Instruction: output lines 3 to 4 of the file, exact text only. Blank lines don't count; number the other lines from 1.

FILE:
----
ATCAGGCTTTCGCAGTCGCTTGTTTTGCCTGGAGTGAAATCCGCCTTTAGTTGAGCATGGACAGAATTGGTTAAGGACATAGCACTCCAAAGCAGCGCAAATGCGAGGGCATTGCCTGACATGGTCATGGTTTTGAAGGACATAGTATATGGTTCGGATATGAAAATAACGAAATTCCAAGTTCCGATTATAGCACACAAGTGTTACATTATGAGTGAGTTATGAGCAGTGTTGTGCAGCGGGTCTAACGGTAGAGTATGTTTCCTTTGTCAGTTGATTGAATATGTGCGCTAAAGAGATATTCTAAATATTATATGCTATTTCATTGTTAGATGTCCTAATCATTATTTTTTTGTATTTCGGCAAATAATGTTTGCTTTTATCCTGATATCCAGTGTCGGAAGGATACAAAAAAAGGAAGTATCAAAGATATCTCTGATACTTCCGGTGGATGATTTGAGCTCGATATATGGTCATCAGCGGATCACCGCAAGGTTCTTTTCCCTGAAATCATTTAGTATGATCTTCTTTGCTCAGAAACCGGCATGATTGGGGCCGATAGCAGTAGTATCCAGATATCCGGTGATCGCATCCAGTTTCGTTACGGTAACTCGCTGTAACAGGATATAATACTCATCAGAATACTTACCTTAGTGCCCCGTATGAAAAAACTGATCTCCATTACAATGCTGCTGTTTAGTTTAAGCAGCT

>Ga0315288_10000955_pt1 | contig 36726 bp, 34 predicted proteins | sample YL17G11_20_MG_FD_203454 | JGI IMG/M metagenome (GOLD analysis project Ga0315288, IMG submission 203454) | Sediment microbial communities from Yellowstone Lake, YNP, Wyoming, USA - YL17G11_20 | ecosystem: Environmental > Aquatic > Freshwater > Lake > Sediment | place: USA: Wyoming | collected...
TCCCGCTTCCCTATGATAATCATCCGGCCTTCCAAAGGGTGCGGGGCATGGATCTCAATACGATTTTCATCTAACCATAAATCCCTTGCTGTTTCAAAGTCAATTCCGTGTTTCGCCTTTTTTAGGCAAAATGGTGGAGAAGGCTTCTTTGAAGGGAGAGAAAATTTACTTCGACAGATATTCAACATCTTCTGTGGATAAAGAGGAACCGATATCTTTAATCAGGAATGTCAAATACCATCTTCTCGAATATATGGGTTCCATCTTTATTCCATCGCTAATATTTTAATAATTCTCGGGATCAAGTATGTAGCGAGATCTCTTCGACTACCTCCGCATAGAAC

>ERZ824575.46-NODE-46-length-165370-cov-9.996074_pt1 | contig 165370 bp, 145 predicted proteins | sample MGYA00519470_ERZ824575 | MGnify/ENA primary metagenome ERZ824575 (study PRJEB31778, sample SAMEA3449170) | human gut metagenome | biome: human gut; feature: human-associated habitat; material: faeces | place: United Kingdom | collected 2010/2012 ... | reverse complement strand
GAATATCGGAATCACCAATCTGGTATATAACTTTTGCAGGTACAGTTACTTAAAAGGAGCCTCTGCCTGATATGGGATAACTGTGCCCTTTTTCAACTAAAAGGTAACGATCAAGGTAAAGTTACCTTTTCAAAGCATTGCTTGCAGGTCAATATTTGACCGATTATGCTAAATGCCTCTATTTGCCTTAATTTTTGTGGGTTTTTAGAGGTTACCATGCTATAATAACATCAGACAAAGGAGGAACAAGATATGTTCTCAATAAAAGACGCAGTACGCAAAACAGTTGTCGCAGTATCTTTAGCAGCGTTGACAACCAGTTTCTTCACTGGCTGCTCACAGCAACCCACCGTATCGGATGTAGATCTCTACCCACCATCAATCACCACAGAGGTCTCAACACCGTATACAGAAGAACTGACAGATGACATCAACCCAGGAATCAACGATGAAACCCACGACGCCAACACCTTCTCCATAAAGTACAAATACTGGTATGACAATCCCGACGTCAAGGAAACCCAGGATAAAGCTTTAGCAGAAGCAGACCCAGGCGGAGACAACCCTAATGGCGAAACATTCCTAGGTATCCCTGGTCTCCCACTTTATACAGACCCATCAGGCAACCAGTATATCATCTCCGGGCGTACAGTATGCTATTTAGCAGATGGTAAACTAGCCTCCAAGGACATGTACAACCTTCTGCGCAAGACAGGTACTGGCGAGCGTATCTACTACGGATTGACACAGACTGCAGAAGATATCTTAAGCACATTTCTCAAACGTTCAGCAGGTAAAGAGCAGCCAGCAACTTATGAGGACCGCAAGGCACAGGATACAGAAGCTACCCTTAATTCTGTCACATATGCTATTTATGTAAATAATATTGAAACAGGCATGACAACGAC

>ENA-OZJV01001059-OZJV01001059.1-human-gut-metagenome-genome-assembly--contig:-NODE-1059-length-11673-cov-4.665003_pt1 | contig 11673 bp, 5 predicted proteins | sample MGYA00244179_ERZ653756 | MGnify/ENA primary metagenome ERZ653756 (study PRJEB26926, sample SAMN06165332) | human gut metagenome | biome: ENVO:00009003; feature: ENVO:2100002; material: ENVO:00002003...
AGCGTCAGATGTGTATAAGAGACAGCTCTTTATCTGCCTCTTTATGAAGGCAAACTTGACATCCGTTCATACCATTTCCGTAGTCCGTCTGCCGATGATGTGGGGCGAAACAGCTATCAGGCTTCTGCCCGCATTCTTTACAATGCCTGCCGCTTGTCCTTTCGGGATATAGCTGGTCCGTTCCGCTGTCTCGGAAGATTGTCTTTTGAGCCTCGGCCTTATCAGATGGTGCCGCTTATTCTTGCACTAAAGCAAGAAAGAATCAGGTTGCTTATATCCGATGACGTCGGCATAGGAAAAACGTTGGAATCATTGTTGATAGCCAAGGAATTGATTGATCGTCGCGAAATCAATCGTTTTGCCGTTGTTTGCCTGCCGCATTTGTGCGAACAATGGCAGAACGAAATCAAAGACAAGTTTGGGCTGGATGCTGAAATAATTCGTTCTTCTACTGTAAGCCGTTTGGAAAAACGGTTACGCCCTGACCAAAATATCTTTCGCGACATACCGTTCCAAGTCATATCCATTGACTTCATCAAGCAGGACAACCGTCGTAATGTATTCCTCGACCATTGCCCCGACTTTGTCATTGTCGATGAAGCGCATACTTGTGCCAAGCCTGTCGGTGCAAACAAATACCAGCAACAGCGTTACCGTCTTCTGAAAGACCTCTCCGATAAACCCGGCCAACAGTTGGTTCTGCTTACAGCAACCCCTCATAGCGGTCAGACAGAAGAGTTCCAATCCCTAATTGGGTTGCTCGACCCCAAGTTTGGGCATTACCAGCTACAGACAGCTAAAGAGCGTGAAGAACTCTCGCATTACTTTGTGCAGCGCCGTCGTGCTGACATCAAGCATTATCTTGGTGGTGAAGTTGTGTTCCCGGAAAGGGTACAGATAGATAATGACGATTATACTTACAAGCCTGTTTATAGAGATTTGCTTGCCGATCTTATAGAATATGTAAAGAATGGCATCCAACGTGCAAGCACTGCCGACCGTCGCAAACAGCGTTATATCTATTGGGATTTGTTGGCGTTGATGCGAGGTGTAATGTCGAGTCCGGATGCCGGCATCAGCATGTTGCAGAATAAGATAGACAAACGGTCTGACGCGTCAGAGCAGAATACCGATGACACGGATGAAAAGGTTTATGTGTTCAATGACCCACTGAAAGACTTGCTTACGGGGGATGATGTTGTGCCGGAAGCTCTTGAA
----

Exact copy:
TCCCGCTTCCCTATGATAATCATCCGGCCTTCCAAAGGGTGCGGGGCATGGATCTCAATACGATTTTCATCTAACCATAAATCCCTTGCTGTTTCAAAGTCAATTCCGTGTTTCGCCTTTTTTAGGCAAAATGGTGGAGAAGGCTTCTTTGAAGGGAGAGAAAATTTACTTCGACAGATATTCAACATCTTCTGTGGATAAAGAGGAACCGATATCTTTAATCAGGAATGTCAAATACCATCTTCTCGAATATATGGGTTCCATCTTTATTCCATCGCTAATATTTTAATAATTCTCGGGATCAAGTATGTAGCGAGATCTCTTCGACTACCTCCGCATAGAAC

>ERZ824575.46-NODE-46-length-165370-cov-9.996074_pt1 | contig 165370 bp, 145 predicted proteins | sample MGYA00519470_ERZ824575 | MGnify/ENA primary metagenome ERZ824575 (study PRJEB31778, sample SAMEA3449170) | human gut metagenome | biome: human gut; feature: human-associated habitat; material: faeces | place: United Kingdom | collected 2010/2012 ... | reverse complement strand